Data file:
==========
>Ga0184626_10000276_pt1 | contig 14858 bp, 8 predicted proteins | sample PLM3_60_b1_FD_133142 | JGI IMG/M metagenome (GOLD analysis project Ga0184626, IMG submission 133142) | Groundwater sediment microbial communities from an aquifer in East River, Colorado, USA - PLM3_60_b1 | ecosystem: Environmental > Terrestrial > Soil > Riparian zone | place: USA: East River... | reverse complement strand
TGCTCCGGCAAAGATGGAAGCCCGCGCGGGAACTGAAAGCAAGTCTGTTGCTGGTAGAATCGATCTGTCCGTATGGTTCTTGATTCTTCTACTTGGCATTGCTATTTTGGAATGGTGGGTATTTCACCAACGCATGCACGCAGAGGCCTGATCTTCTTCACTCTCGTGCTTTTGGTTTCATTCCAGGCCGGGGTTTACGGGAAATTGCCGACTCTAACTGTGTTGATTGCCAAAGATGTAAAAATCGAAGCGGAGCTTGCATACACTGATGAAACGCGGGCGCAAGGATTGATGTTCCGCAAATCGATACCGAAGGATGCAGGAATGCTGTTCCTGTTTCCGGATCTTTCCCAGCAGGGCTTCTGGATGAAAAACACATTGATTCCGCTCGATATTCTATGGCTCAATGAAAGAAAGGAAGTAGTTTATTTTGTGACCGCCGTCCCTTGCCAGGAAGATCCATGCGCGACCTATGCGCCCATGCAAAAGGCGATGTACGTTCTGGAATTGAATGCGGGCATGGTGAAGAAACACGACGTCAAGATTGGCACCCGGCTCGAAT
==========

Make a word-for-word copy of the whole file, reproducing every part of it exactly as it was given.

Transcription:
>Ga0184626_10000276_pt1 | contig 14858 bp, 8 predicted proteins | sample PLM3_60_b1_FD_133142 | JGI IMG/M metagenome (GOLD analysis project Ga0184626, IMG submission 133142) | Groundwater sediment microbial communities from an aquifer in East River, Colorado, USA - PLM3_60_b1 | ecosystem: Environmental > Terrestrial > Soil > Riparian zone | place: USA: East River... | reverse complement strand
TGCTCCGGCAAAGATGGAAGCCCGCGCGGGAACTGAAAGCAAGTCTGTTGCTGGTAGAATCGATCTGTCCGTATGGTTCTTGATTCTTCTACTTGGCATTGCTATTTTGGAATGGTGGGTATTTCACCAACGCATGCACGCAGAGGCCTGATCTTCTTCACTCTCGTGCTTTTGGTTTCATTCCAGGCCGGGGTTTACGGGAAATTGCCGACTCTAACTGTGTTGATTGCCAAAGATGTAAAAATCGAAGCGGAGCTTGCATACACTGATGAAACGCGGGCGCAAGGATTGATGTTCCGCAAATCGATACCGAAGGATGCAGGAATGCTGTTCCTGTTTCCGGATCTTTCCCAGCAGGGCTTCTGGATGAAAAACACATTGATTCCGCTCGATATTCTATGGCTCAATGAAAGAAAGGAAGTAGTTTATTTTGTGACCGCCGTCCCTTGCCAGGAAGATCCATGCGCGACCTATGCGCCCATGCAAAAGGCGATGTACGTTCTGGAATTGAATGCGGGCATGGTGAAGAAACACGACGTCAAGATTGGCACCCGGCTCGAAT